World's an ash trayAs an adamant non-smoker, I try to stay...

the Forum

May 05, 1994

World's an ash tray

As an adamant non-smoker, I try to stay clear of those who smoke. It is indeed an individual's choice, and as long as they are not directly in my personal space, I will not lecture them on personal health (well, maybe sometimes).

Luckily, regulations on smoking in public places are becoming increasingly more strict (I smile with news of every new ban), so a non-smoker's environment is finally becoming more clear . . .

However, I was recently paused at a stop light and glanced down on the ground near a curb to notice several piles of cigarette butts.

Since then, I've noticed that butts are often strewn in areas where it is convenient for smoking drivers to empty their ash trays (such as parking lots).

At my apartment complex, the smoking tenants will drop their butts anywhere before they enter their own door.

Just this past weekend, I was at an airport and noticed a man emptying his pipe on the floor at the baggage claim as if it were his very own ash tray!

Okay, if smokers choose to pollute their own bodies, that is their prerogative -- but my patience wanes when they are so cavalier about littering our shared environment.

Donna M. Griffin

Annapolis

Female concerns

I must applaud the seven female senators who stood up to make a point about the retirement status of Adm. Frank B. Kelso II, former chief of naval operations.

Forty-three senators in all were persuaded to vote against an otherwise automatic approval of Admiral Kelso's retirement at full pension.

Some people tended to forget that a No vote didn't exactly put the ex-admiral out on the street. Rather, a rebuke would have reduced his generous government pension by about $1,125 per month.

So, too, the rebuke would have been a shot across the bow to the armed services that one of the jobs of high officers is to make certain that women cannot be (almost?) raped with impunity under their jurisdiction. Especially when the officer is in the building.

While we are on the subject, I hate to be the bearer of bad news, but President Clinton would be well advised to appoint another female to the Supreme Court.

Even with another female, the boys will still enjoy a 2-to-1 advantage, so they should feel secure enough. How can a 7-to-2 ratio be justified with respect to 51 percent of the population? Was that the original intent of the Founding Fathers?

Richard Fulton

Baltimore

Able teachers

What makes teachers think they are God? Why do both the Maryland State Teachers Association and the Baltimore Teachers Union object to the removal of incompetent teachers?

How dare they equate firing a teacher for incompetence with a firing for criminal acts?

I and most other working people are required to perform our work at some level, or we risk being fired for non-performance. Why should teachers be handed a paycheck for showing up?

Anyone who works for a living is on "probationary status for the rest of their careers." This should include teachers.

Zev Griner

Reisterstown

Drinking and driving don't go together

May is known as prom month across the state. High schools and universities celebrate graduation, parents are overjoyed with pride at the scholastic accomplishments of their children.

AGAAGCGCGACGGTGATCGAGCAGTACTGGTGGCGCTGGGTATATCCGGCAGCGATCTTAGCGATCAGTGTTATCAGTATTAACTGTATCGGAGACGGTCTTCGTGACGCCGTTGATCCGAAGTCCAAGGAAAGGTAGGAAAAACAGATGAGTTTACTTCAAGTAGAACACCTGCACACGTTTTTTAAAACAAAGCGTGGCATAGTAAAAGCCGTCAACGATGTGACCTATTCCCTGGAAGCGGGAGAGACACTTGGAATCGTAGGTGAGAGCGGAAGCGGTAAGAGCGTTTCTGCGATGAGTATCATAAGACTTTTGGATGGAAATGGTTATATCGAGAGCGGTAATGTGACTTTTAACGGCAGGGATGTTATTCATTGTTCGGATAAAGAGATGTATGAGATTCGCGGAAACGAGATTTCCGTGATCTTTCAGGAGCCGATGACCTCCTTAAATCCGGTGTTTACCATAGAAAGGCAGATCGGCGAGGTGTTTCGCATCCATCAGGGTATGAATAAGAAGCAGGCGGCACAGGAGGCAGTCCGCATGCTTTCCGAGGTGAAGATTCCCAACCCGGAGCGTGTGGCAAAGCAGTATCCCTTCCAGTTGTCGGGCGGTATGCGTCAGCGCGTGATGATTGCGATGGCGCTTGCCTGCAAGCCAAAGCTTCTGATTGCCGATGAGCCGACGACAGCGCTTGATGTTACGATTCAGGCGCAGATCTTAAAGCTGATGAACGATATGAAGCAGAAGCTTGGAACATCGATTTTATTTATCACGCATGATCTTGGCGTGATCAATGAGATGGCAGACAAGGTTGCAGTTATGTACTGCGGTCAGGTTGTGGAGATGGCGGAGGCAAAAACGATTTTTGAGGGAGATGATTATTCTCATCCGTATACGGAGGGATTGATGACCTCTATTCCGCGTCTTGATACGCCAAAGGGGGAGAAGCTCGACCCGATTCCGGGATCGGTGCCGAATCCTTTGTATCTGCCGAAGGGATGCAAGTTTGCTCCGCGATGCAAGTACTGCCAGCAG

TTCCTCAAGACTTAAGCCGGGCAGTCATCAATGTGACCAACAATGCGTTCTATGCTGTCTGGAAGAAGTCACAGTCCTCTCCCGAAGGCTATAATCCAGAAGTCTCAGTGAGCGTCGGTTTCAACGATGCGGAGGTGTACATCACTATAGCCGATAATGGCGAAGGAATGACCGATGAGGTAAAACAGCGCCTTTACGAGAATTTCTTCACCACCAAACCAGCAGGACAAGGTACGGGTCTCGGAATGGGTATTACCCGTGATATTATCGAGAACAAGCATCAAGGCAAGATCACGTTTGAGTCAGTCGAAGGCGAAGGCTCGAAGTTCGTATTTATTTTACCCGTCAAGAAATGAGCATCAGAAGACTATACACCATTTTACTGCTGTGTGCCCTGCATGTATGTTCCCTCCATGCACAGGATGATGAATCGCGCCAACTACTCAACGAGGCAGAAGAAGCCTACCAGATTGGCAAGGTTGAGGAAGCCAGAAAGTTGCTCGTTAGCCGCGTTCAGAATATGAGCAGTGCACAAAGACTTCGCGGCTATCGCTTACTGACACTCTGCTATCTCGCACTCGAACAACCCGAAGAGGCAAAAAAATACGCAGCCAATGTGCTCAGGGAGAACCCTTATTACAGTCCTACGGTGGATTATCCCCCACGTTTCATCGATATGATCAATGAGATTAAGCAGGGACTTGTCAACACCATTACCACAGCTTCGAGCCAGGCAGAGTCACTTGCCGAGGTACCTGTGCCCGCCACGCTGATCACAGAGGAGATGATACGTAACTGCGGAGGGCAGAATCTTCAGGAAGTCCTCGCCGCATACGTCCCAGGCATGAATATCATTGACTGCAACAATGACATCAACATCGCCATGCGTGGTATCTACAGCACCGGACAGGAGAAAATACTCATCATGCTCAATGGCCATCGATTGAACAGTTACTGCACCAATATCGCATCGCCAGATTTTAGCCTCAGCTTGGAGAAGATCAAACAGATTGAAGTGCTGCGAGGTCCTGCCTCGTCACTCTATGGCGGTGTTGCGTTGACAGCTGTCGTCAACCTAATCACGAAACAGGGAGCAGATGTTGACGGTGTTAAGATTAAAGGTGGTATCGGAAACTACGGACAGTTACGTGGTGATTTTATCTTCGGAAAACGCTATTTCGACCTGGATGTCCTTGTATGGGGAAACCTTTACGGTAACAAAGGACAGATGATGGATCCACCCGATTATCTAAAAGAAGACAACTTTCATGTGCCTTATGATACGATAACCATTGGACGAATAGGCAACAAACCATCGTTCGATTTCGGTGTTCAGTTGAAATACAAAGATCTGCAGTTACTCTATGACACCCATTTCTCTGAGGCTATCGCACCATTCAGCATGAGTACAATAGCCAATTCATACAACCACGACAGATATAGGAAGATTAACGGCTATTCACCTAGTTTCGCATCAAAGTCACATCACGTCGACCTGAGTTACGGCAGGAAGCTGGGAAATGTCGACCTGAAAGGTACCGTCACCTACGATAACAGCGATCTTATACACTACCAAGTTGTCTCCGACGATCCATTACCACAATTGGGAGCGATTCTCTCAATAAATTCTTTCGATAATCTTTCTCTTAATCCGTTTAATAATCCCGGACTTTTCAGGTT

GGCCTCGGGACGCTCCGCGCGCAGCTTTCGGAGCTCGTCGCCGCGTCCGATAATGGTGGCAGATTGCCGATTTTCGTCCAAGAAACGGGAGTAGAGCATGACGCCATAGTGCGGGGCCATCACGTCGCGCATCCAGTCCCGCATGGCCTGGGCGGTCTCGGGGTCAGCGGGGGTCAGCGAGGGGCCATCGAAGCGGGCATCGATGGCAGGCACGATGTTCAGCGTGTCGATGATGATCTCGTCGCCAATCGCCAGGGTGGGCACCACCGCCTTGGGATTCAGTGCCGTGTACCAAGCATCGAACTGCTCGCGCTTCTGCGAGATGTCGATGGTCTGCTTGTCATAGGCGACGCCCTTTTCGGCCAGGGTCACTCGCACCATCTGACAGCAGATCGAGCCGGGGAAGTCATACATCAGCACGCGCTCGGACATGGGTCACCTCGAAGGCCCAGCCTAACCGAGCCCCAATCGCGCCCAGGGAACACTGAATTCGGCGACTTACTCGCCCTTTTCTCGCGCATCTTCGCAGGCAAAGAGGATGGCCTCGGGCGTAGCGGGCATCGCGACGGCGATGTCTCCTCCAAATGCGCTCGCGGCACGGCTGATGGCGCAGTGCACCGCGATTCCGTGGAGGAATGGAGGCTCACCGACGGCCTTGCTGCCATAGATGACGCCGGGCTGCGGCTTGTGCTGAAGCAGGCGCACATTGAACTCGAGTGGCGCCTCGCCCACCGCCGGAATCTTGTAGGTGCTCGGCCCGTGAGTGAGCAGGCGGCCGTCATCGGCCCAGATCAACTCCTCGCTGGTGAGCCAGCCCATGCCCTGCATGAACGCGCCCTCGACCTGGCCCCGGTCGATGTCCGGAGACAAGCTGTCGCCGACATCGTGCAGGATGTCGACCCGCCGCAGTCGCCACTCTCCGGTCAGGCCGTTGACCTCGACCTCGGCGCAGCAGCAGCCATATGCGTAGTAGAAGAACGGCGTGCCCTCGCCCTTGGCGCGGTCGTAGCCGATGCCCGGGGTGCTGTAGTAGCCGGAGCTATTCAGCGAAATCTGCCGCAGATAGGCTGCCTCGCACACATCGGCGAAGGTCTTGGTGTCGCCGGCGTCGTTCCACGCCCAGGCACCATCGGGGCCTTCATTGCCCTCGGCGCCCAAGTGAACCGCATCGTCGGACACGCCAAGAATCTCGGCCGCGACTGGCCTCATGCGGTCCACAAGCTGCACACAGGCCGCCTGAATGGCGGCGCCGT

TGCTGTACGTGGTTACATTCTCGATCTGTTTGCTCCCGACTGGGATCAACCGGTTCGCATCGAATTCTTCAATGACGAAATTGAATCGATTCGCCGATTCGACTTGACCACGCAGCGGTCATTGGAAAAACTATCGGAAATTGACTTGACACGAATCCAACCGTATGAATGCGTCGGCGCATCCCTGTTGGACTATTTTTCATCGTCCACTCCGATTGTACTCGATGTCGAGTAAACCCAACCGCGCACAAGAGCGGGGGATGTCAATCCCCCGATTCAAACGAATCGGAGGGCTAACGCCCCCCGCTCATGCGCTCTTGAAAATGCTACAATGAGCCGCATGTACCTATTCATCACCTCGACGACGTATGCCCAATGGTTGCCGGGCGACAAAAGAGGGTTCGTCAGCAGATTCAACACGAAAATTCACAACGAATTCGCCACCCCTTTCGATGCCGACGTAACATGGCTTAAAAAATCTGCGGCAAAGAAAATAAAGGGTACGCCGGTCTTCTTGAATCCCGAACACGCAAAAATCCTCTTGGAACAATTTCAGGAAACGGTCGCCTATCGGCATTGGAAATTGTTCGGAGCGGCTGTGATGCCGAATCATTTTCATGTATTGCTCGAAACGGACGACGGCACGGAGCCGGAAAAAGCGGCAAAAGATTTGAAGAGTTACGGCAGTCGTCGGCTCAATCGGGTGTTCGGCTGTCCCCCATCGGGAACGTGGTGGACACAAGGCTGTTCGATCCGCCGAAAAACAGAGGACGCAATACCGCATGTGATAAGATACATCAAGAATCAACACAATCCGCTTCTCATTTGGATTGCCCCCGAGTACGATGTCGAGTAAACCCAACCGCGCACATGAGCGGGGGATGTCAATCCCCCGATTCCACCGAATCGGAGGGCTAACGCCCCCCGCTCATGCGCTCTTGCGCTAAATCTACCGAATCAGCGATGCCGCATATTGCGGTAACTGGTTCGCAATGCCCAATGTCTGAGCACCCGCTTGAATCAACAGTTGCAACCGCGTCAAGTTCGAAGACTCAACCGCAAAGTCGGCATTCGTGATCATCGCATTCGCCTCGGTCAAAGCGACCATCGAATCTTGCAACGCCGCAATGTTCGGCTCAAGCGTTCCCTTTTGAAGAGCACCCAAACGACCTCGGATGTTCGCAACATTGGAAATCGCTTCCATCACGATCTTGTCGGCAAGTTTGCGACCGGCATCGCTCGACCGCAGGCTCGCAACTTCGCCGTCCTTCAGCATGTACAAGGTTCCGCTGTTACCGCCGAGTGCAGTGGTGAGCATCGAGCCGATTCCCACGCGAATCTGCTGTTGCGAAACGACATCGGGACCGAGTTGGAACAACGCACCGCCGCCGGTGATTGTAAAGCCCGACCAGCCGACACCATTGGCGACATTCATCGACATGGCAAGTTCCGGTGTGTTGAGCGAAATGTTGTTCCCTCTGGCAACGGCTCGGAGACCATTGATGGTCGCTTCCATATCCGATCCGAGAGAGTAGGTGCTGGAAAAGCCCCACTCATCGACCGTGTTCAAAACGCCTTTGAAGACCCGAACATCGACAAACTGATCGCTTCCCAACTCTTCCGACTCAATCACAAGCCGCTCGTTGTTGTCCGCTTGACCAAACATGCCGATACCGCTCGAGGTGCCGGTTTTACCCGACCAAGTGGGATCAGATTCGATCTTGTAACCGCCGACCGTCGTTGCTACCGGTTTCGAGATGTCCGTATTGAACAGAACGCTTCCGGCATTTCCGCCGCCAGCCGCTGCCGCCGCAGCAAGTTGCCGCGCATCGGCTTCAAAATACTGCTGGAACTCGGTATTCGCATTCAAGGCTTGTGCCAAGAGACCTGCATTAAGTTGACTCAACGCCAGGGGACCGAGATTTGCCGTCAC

Unfortunately, these wonderful, once-in-a-lifetime events too often are marred by the tragic news that some young people were involved in a serious automobile accident because of making the mistake of drinking and driving on prom night.

When you think of the years young people spend acquiring an education and then take the risk of destroying everything because it's cool to be high, it's senseless.

Think of the pain, the suffering and the anguish. No one should wind up on a cold slab in the morgue the day after the big dance. Life is too precious.

As a responsible distributor of alcoholic beverages, we urge young people and the parents of these students to refrain from drinking on prom night.

If you are under 21 years of age, you are breaking the law if you drink alcohol.

If you are over 21 years of age, we urge you not to drink and drive.

We offer free booklets and videos in our in-house program, "Family Talk About Drinking," which covers

family rules, respect for the law and peer pressure.

Please contact us (410) 282-1600 for more information as to how you may acquire these materials.

eorge J. Acton

Baltimore

The writer is a vice president of the Winner Distributing Co.

Nixon and America

To say the least, The Evening Sun editorial page cartoon by Mike Lane April 26 was in poor taste.

The four living former presidents and the current occupant of that esteemed office gathered with thousands of American and foreign dignitaries, and many thousands more Americans in their homes, to pay tribute to the lifetime of accomplishments of a great American, Richard M. Nixon, who spent over 50 years, five-eighths of his lifetime, in service to our country.

Yet, The Evening Sun chose to ignore the positive accomplishments of this man to focus on unspecified "scandals" of the only two men since President Eisenhower to be elected twice to the presidency of the United States.

Did The Evening Sun feel that there was some useful purpose served by this display of poor taste? I cannot imagine any. This appears to be merely another example of editorial pettiness and meanness on the part of The Evening Sun.

Is there a slim hope that you will develop a better sense of propriety and, yes, respect, before the next former president leaves this world?

President Nixon liked to use sports metaphors. In that frame of reference, his life was major league, and The Evening Sun was bush league on this one.

Larry Spice

Millersville

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